Claudio Arrau Piano
Carlo Maria Giulini, Otto Klemperer, Basil Cameron, Alceo Galliera Conductors
Warner Classics 0190296245572
“How great that you heard the Brahms at the FTH last week,” Sir Adrian Boult wrote to me on 12 December 1973. “It was such a great experience for all of us – I think he is the greatest of all pianists.” We were talking Claudio Arrau and the performance of Brahms Boult had conducted at the Free Trade Hall in Manchester (so 50 years ago later this year).
Arrau was then 70 and had more than a decade at the top to come, having already been recording for half a century. Boult (at 84) not so long, sadly.
Claudio Arrau was the most upright of Chilean gentlemen, serious in everything he did. By the time I heard him, he was thought of firmly as one of the clutch of superb pianists who had studied in Berlin during the First World War (he was only 15 when it ended), in his case with Martin Krause, one of Liszt’s pupils. His link back to the 19th century virtuosi was direct. In 1915 he actually played Liszt’s First Concerto in Dresden with Arthur Nikisch, with whom Boult studied informally three years before.
The title of this box is not quite accurate because Warner Classics did not exist when these recordings were made. They were produced between 1921 and 1962 for the various companies now in its stable – mainly HMV, Parlophone and Telefunken. CDs 1 to 5 cover the era of 78rpm records, the rest from LPs, so the majority are from the 1950s. Most of the sound is very historical indeed, with the result that the solo discs fare better than the orchestral ones. He is unlucky too that his main conductor collaborators, Klemperer and Giulini, while going for great grandeur also went for tempi that make hard work of the Beethoven, Brahms and Tchaikovsky concertos. To be fair, the Klemperer versions of the Beethoven were not studio recordings but ones privately taken from radio broadcasts in the Festival Hall in 1957 and now in the British Library. In Beethoven he was much more compelling in the 1958 complete concerto set made with the less famous Alceo Galliera, and in Brahms by Basil Cameron (though in that the 1947 orchestral sound, very early in the Philharmonia’s existence, is too aged to be of other than archival interest). The opening Allegro of the Beethoven Third Concerto in the Galliera set, crisp and lively, moving along but never rushed, is a real pleasure and captures the Arrau I remember hearing fifteen years later. He does take the Largo very slowly indeed, though, and it tests the orchestra’s bowing and breath control to the limit. These days it would be thought eccentrically ponderous.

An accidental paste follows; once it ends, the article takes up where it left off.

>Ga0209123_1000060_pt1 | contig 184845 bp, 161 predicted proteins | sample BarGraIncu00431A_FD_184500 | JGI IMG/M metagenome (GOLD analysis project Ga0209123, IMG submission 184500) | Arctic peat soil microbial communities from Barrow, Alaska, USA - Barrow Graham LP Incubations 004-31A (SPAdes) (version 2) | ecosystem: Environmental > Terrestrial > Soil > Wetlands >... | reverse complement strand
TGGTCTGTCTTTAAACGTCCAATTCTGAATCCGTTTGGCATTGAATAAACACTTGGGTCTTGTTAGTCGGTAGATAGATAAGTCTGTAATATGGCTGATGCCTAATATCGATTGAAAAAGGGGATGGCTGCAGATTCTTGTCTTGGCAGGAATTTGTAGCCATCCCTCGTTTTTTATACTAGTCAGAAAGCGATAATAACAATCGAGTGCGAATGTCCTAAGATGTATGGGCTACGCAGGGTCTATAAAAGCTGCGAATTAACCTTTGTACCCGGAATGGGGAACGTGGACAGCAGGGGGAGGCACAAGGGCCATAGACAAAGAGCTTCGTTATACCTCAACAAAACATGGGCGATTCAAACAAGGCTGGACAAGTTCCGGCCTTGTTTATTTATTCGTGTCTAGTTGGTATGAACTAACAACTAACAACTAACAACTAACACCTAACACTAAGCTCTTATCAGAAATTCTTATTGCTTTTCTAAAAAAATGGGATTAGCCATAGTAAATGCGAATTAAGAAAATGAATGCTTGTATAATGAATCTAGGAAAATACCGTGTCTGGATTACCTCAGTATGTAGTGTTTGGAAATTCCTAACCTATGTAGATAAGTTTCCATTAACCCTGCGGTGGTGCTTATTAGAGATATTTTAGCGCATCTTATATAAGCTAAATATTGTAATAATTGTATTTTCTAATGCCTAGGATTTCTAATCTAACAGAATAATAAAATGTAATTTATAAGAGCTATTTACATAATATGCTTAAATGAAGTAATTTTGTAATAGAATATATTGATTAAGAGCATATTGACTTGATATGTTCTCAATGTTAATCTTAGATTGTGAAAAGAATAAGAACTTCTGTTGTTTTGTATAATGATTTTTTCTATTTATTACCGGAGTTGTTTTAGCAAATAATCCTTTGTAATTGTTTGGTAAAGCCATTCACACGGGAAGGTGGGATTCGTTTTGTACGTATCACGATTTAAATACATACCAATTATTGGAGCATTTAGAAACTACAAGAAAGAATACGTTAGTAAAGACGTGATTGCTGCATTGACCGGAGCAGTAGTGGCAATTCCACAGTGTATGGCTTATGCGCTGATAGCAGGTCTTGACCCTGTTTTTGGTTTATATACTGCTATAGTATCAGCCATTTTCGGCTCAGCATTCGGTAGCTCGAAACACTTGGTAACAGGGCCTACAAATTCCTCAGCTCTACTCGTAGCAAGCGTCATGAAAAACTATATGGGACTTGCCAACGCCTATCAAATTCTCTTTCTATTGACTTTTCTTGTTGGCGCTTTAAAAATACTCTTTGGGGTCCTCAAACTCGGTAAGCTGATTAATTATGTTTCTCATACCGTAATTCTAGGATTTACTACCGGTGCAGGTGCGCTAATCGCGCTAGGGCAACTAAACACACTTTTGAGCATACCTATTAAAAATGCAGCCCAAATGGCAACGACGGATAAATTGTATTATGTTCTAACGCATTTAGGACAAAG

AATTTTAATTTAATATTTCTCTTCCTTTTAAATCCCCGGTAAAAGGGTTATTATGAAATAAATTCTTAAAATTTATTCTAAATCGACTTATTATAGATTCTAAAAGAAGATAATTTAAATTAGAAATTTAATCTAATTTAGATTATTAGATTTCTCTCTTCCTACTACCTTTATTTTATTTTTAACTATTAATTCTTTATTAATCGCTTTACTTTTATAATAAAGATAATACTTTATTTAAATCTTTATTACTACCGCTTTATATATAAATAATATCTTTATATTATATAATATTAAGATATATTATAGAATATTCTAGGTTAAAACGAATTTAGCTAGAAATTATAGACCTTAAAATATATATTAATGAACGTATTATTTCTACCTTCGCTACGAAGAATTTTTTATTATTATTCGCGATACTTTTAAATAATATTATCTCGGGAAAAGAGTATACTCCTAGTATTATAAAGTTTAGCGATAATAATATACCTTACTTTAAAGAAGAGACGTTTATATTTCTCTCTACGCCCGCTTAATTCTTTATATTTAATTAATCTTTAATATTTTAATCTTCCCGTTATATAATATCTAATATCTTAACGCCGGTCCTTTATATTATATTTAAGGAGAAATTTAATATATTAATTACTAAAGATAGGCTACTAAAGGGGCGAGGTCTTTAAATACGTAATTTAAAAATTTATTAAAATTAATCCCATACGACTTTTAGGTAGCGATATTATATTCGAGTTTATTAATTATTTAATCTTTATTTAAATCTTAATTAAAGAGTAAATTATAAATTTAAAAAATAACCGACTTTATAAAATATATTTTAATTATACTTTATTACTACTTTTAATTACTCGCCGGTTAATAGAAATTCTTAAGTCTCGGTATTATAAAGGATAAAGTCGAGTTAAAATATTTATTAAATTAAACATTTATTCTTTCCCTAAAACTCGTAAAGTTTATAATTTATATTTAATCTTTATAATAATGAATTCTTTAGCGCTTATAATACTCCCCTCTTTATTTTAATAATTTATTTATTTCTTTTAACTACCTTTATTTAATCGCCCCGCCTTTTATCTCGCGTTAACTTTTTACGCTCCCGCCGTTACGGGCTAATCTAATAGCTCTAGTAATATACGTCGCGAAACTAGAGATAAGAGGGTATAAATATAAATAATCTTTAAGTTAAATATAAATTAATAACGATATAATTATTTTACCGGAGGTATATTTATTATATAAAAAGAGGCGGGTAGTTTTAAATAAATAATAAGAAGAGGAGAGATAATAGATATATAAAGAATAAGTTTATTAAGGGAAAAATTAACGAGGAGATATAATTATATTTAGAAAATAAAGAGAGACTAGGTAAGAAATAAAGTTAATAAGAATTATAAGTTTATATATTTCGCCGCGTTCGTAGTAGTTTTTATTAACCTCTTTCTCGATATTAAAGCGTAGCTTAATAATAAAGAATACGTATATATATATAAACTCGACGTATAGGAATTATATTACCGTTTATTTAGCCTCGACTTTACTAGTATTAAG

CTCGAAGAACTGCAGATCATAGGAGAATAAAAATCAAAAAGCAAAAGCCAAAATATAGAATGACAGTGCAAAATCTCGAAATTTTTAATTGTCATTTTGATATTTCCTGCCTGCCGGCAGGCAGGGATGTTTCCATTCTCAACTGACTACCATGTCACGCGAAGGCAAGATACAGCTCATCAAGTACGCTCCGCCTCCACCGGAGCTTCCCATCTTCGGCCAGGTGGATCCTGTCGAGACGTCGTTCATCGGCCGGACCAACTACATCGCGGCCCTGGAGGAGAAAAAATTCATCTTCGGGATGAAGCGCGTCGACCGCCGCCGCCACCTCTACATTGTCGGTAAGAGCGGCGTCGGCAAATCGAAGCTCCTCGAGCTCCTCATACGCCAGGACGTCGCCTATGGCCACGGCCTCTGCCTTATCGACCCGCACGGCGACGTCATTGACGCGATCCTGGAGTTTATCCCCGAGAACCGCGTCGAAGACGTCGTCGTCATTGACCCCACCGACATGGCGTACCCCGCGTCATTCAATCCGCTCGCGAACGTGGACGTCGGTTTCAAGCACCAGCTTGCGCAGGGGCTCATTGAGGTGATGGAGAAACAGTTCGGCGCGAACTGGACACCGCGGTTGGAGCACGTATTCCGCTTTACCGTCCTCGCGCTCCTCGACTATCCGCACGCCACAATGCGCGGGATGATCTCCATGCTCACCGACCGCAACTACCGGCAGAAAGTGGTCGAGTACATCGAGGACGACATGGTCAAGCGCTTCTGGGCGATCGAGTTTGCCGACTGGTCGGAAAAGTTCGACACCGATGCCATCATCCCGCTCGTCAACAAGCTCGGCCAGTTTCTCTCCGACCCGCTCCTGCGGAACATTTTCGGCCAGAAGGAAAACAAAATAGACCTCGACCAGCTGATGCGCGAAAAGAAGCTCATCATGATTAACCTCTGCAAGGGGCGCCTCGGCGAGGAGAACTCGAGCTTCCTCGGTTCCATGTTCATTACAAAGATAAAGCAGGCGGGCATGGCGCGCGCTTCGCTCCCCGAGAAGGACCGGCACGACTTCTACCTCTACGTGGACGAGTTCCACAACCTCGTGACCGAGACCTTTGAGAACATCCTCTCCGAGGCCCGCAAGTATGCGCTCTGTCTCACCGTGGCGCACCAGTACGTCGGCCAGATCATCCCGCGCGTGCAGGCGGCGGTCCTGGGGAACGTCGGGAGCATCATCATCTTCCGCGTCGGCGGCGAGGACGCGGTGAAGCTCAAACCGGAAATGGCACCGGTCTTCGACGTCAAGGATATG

It is true that in slow sections generally Arrau was very deliberate but this works effectively in the solo recordings when he achieves a wonderful sense of inner concentration, often before bursting out into a dramatic cascade, as in the opening of Beethoven’s Sonata 26, Les Adieux. He is often thought of as a Beethoven interpretor but his Chopin playing was also glorious, as in his 1960 recording of the B Minor Sonata. Without ever losing shape he makes the music flow in waves, articulating with the steeliness one would now expect from a piano of Chopin’s own period, but there is such give and take in his playing that the storms are never absurdly dramatic nor the lyricism over lush. There is something reassuringly grown-up about Arrau’s playing at whatever age – whether in the very rare performances from his mid twenties in Berlin or London forty years later.
This is an immensely rewarding box and fascinating too. It is not for the listener who only wants one recording of these works on their shelves but as a reference point for pianism through the middle years of the twentieth century it is of huge value. Of historical importance too is Jonathan Summers’ in depth and excellent essay in the booklet.